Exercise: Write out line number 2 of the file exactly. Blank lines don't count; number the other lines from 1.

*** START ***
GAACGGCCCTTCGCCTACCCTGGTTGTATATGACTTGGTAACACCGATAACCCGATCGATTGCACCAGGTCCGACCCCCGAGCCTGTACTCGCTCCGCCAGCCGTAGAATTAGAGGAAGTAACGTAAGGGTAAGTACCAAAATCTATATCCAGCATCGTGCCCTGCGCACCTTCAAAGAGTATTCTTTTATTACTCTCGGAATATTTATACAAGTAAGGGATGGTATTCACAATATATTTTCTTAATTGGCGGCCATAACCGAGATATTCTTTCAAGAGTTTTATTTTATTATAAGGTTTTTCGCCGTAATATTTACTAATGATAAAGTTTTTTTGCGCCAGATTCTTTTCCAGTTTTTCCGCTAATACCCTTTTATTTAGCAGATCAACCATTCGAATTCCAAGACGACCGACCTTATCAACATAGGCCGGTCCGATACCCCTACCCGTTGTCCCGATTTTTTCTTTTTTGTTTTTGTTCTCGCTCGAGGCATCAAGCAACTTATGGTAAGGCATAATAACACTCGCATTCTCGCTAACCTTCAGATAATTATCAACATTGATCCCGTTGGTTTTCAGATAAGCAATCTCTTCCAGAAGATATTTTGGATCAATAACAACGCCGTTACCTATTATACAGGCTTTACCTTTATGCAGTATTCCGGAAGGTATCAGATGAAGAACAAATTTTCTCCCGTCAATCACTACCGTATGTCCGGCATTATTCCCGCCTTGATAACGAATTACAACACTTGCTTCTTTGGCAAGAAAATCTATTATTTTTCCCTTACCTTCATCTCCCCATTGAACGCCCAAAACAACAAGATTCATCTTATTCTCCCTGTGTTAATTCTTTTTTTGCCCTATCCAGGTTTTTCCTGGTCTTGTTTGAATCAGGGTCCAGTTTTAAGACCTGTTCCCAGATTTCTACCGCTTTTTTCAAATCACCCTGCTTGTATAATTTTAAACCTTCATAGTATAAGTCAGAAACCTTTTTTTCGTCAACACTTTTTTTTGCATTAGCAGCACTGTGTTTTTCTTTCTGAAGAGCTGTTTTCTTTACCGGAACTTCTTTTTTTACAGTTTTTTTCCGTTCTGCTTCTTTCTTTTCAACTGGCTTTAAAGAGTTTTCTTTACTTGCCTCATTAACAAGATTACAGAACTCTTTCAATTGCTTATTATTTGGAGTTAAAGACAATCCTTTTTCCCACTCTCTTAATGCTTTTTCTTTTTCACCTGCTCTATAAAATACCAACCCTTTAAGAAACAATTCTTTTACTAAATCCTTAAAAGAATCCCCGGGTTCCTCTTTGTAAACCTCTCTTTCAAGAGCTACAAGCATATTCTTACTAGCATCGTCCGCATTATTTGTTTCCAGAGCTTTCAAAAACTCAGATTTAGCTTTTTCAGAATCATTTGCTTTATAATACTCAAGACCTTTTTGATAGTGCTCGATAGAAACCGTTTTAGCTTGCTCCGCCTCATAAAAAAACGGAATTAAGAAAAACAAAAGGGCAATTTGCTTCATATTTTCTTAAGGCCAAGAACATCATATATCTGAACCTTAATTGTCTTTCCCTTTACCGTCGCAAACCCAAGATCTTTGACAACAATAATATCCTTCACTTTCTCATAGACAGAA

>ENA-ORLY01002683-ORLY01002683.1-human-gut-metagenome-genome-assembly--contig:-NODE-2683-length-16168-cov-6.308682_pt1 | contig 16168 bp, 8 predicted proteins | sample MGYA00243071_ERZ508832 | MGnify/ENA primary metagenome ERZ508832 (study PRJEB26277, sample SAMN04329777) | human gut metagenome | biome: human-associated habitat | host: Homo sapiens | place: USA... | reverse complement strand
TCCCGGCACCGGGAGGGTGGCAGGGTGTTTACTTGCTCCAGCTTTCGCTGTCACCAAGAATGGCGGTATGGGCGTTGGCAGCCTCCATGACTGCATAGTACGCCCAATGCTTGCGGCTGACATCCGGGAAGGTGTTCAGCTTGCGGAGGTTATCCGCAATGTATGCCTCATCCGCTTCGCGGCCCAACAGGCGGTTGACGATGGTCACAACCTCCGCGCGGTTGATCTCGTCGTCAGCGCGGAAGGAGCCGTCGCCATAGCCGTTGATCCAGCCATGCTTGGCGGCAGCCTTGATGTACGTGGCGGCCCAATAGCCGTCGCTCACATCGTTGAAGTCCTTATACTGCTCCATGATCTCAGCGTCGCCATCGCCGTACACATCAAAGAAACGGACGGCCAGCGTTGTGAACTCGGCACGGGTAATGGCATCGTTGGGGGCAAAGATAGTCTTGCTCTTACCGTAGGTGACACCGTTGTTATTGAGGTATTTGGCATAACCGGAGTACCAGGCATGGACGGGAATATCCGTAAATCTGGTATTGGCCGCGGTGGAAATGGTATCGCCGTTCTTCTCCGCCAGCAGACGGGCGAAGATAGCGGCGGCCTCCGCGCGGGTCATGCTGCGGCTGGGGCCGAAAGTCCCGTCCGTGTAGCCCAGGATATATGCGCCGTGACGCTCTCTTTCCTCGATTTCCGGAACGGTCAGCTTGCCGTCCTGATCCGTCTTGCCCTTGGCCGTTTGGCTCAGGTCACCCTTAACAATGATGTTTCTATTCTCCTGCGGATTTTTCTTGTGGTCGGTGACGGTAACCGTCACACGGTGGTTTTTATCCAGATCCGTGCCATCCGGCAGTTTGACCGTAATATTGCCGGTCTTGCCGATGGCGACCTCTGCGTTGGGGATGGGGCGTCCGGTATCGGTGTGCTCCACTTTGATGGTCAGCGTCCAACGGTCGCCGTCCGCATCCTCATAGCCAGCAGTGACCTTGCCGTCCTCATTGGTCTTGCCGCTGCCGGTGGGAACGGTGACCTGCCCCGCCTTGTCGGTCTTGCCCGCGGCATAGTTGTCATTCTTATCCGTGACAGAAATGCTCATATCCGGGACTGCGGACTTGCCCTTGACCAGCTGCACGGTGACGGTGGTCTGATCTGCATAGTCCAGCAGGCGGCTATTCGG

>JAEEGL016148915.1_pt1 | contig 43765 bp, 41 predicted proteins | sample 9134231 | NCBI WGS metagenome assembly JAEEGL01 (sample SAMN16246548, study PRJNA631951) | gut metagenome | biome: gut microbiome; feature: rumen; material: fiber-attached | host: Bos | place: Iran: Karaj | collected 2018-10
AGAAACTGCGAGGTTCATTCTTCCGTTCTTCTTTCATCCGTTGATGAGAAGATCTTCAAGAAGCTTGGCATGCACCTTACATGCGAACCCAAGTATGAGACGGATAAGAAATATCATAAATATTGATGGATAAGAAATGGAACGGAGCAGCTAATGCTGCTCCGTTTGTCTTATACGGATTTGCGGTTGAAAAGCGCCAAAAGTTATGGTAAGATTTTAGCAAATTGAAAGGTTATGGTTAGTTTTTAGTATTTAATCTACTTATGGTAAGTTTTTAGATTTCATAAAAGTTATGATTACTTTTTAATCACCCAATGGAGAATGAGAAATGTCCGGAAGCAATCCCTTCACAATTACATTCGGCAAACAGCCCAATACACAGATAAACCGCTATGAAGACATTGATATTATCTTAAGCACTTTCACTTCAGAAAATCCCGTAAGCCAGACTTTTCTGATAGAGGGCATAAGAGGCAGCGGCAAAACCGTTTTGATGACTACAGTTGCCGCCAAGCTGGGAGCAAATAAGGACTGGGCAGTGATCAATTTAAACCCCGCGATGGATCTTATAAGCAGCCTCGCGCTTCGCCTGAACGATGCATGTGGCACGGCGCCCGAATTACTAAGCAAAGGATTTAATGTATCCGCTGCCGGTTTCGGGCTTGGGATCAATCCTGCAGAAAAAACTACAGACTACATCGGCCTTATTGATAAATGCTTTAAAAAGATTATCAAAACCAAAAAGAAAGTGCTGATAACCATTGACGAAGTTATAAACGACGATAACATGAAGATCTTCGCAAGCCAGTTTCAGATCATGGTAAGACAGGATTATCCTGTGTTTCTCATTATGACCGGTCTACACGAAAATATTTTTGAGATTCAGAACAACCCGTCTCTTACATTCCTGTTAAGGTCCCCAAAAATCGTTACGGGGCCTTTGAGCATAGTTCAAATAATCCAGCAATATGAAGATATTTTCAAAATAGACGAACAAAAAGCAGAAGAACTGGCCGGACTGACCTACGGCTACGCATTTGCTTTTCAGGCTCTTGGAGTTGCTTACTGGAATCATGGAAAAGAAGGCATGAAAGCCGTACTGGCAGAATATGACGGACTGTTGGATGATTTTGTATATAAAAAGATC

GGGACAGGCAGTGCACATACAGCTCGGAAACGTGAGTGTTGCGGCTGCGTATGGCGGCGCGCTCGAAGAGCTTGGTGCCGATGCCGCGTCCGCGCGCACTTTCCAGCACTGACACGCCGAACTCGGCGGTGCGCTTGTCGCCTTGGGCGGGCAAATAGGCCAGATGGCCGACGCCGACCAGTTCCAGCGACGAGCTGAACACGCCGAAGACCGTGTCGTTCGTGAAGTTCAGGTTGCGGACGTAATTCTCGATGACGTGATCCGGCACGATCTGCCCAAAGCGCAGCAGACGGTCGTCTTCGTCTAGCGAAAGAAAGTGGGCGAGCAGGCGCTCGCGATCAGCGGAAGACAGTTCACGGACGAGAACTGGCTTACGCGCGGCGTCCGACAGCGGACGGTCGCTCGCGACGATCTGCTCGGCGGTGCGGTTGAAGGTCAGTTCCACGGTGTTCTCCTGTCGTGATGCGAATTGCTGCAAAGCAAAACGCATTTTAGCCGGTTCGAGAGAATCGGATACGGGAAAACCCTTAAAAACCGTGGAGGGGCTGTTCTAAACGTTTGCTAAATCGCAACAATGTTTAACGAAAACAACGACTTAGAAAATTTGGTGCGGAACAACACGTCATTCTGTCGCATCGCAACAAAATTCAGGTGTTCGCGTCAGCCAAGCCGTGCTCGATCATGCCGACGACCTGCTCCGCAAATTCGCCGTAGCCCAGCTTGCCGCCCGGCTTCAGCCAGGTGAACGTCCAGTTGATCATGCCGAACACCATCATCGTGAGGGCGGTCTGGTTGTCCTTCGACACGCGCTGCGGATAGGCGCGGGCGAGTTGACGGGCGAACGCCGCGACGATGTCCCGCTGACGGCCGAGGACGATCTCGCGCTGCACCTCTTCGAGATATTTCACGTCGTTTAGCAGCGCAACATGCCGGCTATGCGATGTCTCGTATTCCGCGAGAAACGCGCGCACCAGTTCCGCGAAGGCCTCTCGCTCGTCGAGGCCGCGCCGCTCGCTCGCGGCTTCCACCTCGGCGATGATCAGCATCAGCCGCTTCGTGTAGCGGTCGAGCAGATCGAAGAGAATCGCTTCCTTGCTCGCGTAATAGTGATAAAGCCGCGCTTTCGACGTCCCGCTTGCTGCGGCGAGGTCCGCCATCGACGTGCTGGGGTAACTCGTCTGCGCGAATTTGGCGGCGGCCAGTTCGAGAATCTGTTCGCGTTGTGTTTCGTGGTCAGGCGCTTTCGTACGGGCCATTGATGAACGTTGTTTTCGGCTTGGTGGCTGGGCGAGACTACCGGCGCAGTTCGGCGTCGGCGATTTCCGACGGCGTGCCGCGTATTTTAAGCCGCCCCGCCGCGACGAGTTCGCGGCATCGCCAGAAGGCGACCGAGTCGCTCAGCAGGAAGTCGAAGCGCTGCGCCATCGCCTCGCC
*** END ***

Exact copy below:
>ENA-ORLY01002683-ORLY01002683.1-human-gut-metagenome-genome-assembly--contig:-NODE-2683-length-16168-cov-6.308682_pt1 | contig 16168 bp, 8 predicted proteins | sample MGYA00243071_ERZ508832 | MGnify/ENA primary metagenome ERZ508832 (study PRJEB26277, sample SAMN04329777) | human gut metagenome | biome: human-associated habitat | host: Homo sapiens | place: USA... | reverse complement strand